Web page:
Published by Bloomsbury USA
Publication date: August 12th 2014
The Swineys are seven Irish sisters of unknown paternity growing up in a falling-down shack in a small town in Ireland in the late 1800s. They have no electricity, no indoor toilets, and so little food that a piece of bread may suffice for the day. What they do have is hair of extraordinary length in hues from white blond to deepest black. They also have a range of singing voices that gives the eldest sister, Darcy, the idea for their salvation. This is where The True and Splendid History of the Harristown Sisters by Michelle Loveric begins.
The Harristown Sisters follows the girls from their early beginnings and their first show when, thanks to Darcy’s fertile mind, they close by cascading their copious locks onto the stage boards causing a frenzy of delight and jealousy that launches their careers. From that lowly church stage the girls began to be booked in real local theaters, ultimately making their way to a new life in Dublin. From that point on, the sisters rise and rise, from simply showing off their unbound hair—a provocative act for the times—to performing clever skits and songs, written by the middle sister, Manticory. They sign deals to have dolls made with hair just like theirs and to sell hair growth potions.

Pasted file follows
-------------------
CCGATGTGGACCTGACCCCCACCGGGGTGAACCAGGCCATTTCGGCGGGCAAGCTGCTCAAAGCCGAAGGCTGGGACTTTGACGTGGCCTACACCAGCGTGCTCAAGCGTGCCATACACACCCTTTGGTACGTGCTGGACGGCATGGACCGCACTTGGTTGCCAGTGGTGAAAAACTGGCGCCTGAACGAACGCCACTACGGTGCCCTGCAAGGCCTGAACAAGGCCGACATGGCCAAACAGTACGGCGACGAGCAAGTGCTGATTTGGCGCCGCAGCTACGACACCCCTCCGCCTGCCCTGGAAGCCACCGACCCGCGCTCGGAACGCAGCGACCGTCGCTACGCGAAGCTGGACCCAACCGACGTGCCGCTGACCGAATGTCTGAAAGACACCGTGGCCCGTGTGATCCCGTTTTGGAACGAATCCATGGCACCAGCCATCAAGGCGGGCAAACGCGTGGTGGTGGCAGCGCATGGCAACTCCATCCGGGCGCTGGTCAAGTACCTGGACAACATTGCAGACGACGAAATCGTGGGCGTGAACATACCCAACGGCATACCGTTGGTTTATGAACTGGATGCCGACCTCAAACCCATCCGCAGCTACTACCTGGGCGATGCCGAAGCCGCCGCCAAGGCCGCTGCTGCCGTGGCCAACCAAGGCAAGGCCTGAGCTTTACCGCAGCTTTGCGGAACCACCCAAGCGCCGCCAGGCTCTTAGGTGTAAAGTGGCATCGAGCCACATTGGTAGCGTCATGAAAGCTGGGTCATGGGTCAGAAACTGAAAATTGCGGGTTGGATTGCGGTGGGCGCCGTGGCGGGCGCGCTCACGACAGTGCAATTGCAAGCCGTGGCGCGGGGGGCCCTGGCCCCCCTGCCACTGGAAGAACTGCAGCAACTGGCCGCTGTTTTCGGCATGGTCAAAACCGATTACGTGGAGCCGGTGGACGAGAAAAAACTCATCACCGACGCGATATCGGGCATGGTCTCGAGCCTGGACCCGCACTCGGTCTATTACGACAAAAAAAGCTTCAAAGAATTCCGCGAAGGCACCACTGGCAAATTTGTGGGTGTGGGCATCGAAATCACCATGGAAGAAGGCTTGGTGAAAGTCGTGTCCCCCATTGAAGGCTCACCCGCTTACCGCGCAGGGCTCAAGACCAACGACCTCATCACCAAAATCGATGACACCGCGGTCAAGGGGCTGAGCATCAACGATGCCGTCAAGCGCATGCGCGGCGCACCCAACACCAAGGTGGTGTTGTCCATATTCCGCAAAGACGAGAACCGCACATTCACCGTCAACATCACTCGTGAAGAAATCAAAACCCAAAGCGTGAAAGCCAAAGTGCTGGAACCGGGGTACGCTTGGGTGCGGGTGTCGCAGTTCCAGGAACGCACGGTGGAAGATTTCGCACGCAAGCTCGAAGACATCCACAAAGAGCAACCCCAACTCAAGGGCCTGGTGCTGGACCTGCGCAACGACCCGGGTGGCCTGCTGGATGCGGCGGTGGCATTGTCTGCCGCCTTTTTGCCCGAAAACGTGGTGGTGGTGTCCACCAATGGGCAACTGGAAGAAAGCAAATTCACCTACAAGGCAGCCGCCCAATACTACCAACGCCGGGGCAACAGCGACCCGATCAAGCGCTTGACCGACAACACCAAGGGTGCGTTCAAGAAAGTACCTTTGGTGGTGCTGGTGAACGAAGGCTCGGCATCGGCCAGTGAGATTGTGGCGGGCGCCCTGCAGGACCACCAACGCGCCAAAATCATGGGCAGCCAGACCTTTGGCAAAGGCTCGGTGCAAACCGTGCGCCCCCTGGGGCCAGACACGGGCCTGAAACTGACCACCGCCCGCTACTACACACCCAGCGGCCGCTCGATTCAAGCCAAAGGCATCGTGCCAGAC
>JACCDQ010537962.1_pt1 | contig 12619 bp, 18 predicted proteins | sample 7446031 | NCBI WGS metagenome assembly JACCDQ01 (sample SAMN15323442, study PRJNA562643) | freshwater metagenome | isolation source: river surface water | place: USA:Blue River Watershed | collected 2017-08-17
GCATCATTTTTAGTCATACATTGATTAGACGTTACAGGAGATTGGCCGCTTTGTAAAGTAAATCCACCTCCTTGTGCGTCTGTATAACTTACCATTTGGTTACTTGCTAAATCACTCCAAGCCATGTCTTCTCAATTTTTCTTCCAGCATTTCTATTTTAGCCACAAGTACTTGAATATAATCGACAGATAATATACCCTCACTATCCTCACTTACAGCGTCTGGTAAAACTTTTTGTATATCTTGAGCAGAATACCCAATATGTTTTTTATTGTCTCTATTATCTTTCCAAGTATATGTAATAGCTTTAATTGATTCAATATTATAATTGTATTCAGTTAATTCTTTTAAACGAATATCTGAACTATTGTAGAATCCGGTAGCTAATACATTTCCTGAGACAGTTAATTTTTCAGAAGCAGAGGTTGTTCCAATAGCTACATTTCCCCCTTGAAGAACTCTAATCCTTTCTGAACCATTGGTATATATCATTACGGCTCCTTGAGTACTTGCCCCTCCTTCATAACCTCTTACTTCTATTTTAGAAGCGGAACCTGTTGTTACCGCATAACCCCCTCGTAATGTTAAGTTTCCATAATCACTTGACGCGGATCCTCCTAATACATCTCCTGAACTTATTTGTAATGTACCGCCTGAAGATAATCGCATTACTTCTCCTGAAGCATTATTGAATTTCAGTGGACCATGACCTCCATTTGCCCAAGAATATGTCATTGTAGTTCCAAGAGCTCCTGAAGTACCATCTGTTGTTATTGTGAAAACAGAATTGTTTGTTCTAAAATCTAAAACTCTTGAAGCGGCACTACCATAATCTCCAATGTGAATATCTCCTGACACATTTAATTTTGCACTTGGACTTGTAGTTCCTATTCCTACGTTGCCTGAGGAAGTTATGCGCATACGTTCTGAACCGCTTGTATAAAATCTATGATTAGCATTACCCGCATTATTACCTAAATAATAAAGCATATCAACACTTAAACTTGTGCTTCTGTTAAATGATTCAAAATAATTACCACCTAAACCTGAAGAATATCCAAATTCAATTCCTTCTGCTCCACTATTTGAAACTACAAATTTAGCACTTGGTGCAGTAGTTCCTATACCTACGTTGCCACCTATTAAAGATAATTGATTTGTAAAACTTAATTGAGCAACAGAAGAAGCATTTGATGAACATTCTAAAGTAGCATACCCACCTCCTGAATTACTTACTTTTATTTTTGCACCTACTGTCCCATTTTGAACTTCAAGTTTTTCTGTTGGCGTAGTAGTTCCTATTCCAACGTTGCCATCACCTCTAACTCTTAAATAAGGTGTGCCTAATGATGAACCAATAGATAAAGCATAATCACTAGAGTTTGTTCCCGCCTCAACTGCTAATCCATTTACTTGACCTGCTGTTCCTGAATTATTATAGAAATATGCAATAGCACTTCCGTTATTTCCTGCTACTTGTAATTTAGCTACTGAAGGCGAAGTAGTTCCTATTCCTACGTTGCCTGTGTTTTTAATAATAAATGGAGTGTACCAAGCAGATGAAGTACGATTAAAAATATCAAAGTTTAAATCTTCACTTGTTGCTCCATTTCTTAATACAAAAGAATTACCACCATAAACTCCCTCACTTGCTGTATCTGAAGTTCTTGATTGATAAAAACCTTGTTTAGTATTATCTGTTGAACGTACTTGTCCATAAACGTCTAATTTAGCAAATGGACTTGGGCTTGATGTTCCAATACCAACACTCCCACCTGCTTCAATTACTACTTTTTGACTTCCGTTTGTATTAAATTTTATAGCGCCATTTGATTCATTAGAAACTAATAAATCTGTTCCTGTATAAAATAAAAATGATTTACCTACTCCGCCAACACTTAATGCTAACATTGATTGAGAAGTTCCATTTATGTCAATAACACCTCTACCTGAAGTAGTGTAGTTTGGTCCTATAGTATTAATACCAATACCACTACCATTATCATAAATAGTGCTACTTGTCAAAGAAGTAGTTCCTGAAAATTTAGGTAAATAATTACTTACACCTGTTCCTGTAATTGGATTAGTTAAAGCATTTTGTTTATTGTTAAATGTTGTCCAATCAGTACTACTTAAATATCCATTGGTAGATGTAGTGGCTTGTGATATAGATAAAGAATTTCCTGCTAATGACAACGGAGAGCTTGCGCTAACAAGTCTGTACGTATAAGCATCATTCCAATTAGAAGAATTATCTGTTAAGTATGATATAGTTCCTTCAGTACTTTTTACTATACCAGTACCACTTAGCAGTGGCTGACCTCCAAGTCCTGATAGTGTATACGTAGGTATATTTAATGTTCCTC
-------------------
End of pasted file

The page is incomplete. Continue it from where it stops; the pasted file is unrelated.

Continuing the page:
All of this is grand but the only sister with any power is the indomitable Darcy, who controls her sisters with intimidation and verbal threats. They receive an allowance from her but she keeps all contracts and money locked away and she is the only one to communicate with the increasing number of men with whom she does business. As one of them says, “She makes one long for the tender manners of Attila the Hun.” The other sisters are so cowed there is no thought of leaving the group or returning home, much less simply refusing to do an act that is becoming increasingly salacious as the girls become women.
Can all the hurt girls in the world add up to a single happy one?
Lovric does a marvelous job emulating the rhythm and slang of the Irish language, making The Harristown Sisters raucous reading. What begins as plausible fiction moves through operatic highs and lows and a fair bit of magical realism (Darcy’s physicality begins to mirror her black soul) before the novel winds down. Seven sisters and a career spanning decades is a lot of territory to cover but with Lovric’s imaginative touches, The Harristown Sisters is a lively Irish tale.
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